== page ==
Dialogue – Missing an “Okinawan Mother”

Dialogue – Missing an “Okinawan Mother”

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Karleen C. Chinen
Commentary

This year’s Okinawan Festival will likely go off without a hitch — just like the 33 before it. Sure, there’ll be different performers from Okinawa, and new performing arts students nervously, but proudly, showing off what they have learned from their sensei.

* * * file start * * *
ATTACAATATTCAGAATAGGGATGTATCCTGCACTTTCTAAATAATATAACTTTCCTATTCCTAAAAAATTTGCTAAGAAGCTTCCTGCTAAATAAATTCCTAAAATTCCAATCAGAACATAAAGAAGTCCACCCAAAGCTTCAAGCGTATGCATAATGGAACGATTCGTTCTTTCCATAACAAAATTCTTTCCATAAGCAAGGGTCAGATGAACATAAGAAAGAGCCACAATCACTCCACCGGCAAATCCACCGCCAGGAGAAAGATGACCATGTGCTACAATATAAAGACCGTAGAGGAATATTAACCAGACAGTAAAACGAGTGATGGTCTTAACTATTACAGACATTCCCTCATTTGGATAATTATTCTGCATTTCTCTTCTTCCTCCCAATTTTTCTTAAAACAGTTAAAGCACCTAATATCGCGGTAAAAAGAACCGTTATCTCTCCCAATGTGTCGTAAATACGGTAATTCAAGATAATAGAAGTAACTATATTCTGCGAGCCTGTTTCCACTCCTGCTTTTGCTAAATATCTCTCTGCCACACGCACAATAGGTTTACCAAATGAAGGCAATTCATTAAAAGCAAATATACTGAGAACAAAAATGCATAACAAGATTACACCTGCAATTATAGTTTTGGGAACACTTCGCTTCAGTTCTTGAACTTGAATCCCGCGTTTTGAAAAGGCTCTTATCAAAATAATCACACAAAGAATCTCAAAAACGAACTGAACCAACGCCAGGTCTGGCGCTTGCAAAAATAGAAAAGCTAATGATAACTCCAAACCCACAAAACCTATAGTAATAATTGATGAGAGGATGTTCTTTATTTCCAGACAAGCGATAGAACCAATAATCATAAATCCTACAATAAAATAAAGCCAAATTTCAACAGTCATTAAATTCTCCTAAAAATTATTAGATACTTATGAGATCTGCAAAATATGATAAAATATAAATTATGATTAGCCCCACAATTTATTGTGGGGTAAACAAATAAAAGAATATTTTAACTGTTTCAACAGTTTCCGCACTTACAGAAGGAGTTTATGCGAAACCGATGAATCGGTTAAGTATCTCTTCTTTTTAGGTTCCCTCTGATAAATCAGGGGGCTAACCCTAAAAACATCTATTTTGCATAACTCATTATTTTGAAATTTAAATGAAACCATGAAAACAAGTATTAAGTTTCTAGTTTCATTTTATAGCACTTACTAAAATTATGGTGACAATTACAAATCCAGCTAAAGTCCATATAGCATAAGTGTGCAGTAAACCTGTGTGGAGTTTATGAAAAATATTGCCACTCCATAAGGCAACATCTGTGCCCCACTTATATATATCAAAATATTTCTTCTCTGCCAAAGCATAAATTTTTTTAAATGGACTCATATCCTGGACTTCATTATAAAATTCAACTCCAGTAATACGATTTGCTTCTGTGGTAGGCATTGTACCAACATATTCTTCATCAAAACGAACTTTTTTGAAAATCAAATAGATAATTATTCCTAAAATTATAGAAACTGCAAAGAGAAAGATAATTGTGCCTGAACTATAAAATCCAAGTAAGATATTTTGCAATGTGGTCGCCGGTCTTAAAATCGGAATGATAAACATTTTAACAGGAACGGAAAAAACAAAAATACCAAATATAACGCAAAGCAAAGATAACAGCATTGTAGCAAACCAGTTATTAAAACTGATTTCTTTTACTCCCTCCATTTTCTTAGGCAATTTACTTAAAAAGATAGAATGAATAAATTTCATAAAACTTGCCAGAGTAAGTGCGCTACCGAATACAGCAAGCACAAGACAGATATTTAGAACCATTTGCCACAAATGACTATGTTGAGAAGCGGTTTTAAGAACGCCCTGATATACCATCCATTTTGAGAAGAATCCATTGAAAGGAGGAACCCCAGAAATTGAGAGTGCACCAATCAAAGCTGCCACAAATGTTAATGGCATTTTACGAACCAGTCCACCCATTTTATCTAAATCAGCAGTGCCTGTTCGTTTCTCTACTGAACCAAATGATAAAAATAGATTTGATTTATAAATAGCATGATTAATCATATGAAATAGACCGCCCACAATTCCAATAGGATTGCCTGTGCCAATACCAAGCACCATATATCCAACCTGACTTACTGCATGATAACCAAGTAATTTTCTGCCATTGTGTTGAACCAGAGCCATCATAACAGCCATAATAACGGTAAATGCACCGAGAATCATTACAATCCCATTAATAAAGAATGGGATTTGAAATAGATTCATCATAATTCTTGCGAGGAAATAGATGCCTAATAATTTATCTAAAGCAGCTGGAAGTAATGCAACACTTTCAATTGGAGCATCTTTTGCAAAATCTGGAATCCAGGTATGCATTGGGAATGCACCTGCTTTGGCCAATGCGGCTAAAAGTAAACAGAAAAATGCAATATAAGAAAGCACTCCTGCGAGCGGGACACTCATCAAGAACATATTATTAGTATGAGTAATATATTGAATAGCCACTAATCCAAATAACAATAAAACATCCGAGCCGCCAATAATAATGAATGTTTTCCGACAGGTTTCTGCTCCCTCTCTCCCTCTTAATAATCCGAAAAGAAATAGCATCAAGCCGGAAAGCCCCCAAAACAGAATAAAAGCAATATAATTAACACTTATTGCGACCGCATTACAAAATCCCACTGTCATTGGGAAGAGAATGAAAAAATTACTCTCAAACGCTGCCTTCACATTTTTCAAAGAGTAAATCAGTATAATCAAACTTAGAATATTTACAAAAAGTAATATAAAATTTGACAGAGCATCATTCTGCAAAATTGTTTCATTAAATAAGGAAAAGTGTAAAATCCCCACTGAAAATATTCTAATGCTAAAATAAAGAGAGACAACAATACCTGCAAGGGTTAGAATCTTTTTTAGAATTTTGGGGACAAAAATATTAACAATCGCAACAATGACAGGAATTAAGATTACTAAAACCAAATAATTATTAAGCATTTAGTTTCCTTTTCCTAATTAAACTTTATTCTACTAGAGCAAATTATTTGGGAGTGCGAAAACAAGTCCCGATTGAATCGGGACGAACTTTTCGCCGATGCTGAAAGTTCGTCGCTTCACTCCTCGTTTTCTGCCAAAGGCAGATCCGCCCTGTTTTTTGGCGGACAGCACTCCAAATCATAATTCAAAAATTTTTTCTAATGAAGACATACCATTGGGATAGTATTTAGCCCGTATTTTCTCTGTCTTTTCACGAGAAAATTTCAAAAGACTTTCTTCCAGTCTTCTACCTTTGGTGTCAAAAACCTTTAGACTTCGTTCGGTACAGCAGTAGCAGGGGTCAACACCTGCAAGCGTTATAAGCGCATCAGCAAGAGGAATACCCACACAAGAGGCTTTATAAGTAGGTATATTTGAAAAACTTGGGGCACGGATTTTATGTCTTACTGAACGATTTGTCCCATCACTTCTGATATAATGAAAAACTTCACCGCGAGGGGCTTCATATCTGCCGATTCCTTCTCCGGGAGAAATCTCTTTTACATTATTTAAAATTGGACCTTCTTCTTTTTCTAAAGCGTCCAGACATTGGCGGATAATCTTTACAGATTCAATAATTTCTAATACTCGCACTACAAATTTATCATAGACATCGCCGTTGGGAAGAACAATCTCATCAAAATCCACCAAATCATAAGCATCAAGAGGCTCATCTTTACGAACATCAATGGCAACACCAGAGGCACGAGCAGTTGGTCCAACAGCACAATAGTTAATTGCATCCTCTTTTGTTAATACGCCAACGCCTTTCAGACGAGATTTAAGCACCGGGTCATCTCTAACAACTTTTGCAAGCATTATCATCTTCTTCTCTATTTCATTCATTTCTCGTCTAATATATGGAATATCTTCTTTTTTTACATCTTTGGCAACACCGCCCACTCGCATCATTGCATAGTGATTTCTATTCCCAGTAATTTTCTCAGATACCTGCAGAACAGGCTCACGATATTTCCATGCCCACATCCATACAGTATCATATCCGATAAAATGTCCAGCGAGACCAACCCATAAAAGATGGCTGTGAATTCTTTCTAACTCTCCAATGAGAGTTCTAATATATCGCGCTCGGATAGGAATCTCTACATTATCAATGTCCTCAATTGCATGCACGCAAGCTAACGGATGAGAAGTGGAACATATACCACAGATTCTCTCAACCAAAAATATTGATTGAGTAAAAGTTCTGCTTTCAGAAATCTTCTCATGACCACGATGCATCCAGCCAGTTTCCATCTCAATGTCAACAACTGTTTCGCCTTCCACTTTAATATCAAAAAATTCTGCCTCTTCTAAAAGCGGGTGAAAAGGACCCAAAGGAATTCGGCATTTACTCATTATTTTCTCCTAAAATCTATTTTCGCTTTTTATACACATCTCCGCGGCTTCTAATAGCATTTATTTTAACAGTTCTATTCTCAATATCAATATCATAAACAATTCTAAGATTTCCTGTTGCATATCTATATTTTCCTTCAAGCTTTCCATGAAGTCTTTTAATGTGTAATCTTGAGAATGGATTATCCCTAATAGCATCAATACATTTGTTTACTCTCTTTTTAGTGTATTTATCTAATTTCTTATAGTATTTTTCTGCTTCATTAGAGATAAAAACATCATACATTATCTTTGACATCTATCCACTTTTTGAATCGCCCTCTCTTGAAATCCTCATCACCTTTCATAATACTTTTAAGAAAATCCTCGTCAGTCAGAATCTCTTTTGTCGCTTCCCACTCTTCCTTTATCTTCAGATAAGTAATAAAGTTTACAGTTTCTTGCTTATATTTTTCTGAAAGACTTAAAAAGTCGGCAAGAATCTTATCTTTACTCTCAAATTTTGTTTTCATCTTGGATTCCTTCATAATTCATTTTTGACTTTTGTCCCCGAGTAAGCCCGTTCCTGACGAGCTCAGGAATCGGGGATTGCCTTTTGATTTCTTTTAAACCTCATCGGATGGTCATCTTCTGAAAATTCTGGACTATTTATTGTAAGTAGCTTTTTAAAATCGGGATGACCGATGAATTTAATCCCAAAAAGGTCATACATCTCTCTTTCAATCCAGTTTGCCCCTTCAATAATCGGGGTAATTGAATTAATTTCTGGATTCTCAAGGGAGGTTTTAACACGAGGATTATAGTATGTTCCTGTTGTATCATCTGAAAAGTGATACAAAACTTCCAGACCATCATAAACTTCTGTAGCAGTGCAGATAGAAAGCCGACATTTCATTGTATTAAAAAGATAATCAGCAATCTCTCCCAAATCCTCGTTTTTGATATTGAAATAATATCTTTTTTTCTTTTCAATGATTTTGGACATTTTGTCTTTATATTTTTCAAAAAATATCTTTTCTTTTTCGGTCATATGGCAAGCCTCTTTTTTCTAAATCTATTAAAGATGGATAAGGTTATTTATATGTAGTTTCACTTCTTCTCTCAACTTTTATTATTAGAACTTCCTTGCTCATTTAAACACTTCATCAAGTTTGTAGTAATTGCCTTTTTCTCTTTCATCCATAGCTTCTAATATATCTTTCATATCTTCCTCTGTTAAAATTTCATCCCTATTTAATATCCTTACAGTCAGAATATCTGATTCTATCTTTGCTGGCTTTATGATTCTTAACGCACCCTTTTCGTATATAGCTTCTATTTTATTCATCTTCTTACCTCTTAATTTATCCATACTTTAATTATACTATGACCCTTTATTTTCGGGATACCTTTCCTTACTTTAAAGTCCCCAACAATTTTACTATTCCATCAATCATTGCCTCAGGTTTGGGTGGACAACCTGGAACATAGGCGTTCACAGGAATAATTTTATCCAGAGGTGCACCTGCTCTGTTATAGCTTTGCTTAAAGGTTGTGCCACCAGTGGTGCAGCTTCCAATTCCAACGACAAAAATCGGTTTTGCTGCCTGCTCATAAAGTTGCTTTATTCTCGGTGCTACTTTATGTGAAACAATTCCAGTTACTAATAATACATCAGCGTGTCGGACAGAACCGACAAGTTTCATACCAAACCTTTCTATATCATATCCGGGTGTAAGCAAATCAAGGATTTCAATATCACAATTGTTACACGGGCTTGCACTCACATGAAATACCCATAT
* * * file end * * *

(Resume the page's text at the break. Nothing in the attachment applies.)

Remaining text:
But, something . . . make that someone . . . will be missing this year — “Okinawan mother” Jane Sakima, who passed away on July 26 at the age of 93. Many in the Uchinanchu community knew of Jane as the wife of the late Akira Sakima, who wore his Kalihi hog farmer roots proudly on his sleeve. But Akira was much more: He worked for a small bank for a time, was among the 10 men who took 700 milking goats to Okinawa in 1949 to provide nourishment for Okinawans on the war-ravaged island following the Battle of Okinawa. He was a church-goer, represented Kalihi in the state House of Representatives, was elected a Board of Education member, served as president of the HUOA when the organization’s name was the United Okinawan Association of Hawai‘i, was a Kalihi YMCA and Kokua Kalihi Valley board member — the list goes on, and on, and on. Akira was a community servant in the purest sense of the word.

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